Wi-Fi Thermostat Used To Hack A Company Network

Here’s a topic we’ve covered a few times in the past, but this is an interesting spin on it: cyber security for smart devices on your network. Most people are very careful about protecting their computers and cell phones from hacking, viruses, and cyber attacks. But it’s important to consider the other devices that are connected to your network, like a Wi-Fi router. A router connects to your internet and your network, so it acts as a portal for potential attacks.

We had a client who experienced an attack that came into their network through a wireless smart thermostat. This device was mounted on the wall of their office and controlled the heating and cooling system. It automatically turned on and off based on the time of day and had both Wi-Fi and hardwired connections to their network. When the office opened for the week, the thermostat detected when people came in the door and when computers were turned on, and adjusted the temperature accordingly.

The Wi-Fi thermostat was also programmed to detect the number of people logged into the system so that it could adjust the heat load accordingly. It’s a good reminder that even seemingly innocuous devices can pose a risk to your network security. So it’s important to take steps to secure all the smart devices on your network, not just your computer and cell phone.

You probably have antivirus or protection software on all your computers, but your Wi-Fi thermostat is probably not a device you think of protecting. However, because it’s connected to the internet, a hacker was able to use it as a vector to get into other computers on the network. They were able to gain usernames, passwords, and logins through the thermostat, which became our entry point.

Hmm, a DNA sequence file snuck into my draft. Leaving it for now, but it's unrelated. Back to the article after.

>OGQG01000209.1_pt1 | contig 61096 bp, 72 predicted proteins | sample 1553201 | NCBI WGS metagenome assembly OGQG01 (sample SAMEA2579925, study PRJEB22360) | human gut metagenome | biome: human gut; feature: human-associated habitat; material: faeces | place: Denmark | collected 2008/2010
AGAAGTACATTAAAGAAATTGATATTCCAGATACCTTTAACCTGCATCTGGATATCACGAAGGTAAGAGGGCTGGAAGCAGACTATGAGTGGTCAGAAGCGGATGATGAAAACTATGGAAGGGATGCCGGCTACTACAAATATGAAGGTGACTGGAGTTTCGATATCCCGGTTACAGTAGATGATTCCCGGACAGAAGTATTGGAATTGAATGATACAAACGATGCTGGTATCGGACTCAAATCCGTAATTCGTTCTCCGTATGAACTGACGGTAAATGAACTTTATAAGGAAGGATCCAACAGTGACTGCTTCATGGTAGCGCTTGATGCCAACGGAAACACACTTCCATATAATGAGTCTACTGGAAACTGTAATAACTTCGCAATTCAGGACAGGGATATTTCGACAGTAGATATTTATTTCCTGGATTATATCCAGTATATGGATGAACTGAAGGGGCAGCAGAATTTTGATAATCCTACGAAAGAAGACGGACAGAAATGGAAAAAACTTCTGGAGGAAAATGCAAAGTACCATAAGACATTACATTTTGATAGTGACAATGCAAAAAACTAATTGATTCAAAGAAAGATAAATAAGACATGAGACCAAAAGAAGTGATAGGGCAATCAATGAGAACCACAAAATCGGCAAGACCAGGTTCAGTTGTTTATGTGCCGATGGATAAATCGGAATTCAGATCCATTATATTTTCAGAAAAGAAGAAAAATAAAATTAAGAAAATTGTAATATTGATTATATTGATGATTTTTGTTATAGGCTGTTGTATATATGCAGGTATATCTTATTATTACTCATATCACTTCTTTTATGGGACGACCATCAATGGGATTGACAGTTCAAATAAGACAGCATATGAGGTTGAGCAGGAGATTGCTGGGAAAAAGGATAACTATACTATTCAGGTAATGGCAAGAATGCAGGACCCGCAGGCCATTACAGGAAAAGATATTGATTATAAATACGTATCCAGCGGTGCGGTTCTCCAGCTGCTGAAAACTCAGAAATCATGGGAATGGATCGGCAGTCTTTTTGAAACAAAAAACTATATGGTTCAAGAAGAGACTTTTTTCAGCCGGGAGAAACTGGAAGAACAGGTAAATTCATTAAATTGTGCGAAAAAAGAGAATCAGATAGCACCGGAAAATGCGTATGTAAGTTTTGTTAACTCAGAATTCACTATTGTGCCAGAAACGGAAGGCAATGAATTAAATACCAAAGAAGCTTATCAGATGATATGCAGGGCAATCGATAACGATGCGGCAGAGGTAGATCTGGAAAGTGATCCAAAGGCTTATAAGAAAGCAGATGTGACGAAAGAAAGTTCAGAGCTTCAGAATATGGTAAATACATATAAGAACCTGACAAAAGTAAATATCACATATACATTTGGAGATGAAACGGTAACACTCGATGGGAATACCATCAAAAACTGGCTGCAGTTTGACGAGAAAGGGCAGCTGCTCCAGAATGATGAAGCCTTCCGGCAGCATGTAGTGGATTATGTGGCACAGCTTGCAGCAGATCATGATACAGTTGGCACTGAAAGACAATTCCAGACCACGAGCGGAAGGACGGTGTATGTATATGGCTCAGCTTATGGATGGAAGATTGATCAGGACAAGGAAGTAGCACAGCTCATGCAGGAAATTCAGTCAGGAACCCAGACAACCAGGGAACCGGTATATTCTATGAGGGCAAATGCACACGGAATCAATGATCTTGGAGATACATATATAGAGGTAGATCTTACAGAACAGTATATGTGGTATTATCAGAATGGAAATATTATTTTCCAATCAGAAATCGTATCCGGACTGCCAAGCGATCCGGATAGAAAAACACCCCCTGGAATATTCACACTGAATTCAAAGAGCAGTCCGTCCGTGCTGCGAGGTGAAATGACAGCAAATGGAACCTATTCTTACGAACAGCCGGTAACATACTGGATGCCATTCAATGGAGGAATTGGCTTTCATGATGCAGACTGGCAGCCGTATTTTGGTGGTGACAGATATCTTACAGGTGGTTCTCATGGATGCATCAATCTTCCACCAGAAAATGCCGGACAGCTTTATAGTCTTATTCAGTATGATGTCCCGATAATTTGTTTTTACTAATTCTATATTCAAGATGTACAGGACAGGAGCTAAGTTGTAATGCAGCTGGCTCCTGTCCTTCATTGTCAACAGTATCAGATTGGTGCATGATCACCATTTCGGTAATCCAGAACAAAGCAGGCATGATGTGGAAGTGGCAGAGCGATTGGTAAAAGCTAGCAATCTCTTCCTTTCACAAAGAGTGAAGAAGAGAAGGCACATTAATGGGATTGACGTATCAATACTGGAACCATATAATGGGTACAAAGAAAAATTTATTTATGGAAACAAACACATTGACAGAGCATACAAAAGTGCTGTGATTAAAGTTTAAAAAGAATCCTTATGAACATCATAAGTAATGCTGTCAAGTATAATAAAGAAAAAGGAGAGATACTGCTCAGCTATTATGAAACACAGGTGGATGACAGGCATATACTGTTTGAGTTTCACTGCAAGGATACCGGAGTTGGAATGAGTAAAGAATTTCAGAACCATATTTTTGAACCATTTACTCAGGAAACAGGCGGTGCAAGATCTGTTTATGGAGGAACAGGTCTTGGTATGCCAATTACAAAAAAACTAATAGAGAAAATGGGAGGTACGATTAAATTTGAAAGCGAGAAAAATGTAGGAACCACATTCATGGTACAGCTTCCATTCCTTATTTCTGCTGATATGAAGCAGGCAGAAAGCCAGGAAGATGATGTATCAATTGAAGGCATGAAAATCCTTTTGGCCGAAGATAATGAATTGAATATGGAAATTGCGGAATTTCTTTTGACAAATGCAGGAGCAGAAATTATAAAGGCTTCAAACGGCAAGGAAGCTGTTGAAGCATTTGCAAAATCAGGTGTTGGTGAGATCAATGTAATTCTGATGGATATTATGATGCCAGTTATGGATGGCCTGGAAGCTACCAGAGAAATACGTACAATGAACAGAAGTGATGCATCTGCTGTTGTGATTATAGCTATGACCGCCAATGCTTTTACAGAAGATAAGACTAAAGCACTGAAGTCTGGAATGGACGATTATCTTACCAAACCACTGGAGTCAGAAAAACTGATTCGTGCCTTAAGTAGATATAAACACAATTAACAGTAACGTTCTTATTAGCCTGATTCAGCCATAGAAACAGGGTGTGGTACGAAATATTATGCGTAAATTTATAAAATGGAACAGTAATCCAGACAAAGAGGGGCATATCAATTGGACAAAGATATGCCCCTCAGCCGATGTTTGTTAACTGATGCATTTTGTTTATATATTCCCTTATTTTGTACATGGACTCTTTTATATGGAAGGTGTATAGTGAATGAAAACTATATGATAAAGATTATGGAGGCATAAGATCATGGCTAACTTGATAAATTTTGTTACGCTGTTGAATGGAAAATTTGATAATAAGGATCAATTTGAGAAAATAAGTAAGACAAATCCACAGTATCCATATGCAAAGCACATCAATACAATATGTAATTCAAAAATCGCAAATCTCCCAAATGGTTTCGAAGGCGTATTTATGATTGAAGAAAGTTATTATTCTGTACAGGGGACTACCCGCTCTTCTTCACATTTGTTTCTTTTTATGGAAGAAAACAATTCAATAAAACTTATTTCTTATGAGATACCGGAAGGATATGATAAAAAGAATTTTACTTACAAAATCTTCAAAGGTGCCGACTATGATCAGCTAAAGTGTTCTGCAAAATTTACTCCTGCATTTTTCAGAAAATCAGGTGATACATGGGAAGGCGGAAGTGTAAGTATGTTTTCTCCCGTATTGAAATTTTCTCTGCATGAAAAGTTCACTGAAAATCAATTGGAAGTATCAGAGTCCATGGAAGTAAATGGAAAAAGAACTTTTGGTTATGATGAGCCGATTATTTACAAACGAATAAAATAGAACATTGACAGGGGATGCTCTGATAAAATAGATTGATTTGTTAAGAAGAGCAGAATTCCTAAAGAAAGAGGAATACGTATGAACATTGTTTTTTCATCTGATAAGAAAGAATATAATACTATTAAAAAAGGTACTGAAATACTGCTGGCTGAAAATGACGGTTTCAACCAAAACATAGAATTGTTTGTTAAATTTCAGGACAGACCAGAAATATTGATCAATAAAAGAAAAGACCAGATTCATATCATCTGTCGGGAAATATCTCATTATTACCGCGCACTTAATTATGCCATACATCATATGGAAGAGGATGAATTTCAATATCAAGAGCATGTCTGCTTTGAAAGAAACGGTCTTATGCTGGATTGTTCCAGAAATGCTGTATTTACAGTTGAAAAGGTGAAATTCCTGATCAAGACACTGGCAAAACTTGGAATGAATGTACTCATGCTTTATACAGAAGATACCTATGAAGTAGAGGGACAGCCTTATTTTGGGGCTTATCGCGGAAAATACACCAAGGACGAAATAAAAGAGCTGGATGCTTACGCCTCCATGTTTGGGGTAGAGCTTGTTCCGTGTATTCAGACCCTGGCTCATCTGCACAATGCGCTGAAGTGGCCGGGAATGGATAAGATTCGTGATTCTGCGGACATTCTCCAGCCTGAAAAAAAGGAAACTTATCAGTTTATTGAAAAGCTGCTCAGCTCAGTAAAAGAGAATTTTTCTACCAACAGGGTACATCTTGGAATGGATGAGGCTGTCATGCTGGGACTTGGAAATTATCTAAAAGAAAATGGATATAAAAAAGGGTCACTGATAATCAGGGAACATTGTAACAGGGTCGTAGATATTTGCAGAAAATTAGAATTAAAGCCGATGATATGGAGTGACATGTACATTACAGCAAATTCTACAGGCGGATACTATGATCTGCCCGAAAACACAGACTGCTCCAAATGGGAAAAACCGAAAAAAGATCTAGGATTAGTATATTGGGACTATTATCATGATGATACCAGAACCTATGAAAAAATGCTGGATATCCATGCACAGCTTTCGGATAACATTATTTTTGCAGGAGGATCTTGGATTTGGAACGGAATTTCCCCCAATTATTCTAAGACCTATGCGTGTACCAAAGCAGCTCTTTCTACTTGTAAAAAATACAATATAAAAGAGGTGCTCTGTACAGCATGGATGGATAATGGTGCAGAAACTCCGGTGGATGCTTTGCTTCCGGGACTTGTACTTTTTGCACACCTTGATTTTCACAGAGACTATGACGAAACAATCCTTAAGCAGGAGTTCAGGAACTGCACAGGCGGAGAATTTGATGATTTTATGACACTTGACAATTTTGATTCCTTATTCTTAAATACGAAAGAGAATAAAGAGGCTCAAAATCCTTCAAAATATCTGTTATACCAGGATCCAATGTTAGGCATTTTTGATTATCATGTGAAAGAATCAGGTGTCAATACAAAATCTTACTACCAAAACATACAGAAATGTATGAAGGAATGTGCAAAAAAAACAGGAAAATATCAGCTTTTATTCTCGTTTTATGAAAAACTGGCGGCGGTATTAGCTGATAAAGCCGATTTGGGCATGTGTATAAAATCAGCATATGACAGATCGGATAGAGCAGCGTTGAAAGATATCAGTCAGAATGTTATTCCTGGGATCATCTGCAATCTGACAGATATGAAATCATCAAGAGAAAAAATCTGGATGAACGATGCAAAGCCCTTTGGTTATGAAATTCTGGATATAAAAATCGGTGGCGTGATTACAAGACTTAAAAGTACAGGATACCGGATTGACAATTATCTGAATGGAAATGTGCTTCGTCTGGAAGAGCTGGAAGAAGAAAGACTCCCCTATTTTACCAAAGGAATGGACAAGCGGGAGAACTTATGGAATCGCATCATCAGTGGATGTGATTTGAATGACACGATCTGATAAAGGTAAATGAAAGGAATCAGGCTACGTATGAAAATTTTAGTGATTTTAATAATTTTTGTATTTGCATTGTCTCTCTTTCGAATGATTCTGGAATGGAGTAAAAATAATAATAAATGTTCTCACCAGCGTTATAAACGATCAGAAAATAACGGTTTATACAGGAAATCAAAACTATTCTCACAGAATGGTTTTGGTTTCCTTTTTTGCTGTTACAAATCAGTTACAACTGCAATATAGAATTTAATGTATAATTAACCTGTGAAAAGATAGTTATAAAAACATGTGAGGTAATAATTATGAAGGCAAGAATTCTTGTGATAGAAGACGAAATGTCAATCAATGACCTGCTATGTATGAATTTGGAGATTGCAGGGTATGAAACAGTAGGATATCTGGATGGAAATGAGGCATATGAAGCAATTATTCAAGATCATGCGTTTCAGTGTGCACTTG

Anything that’s connected to the internet or your Wi-Fi network has the potential to be a portal for hackers. It’s like locking all the doors and windows of your house but leaving the dog door open. Someone could crawl through it, and your house would still be unlocked. That’s what this device did. So it’s important to keep track of all your smart devices, including garage door openers, lights, and any kind of automation. Smart devices are all potential threats.

Even if the word “smart” sounds sophisticated and advanced, if it’s smart enough to control your network, it’s also smart enough to do damage in the wrong hands. So be careful who you trust with your computer access, and make sure to take steps to protect all your smart devices.

Don’t leave your business vulnerable to cyber attacks.

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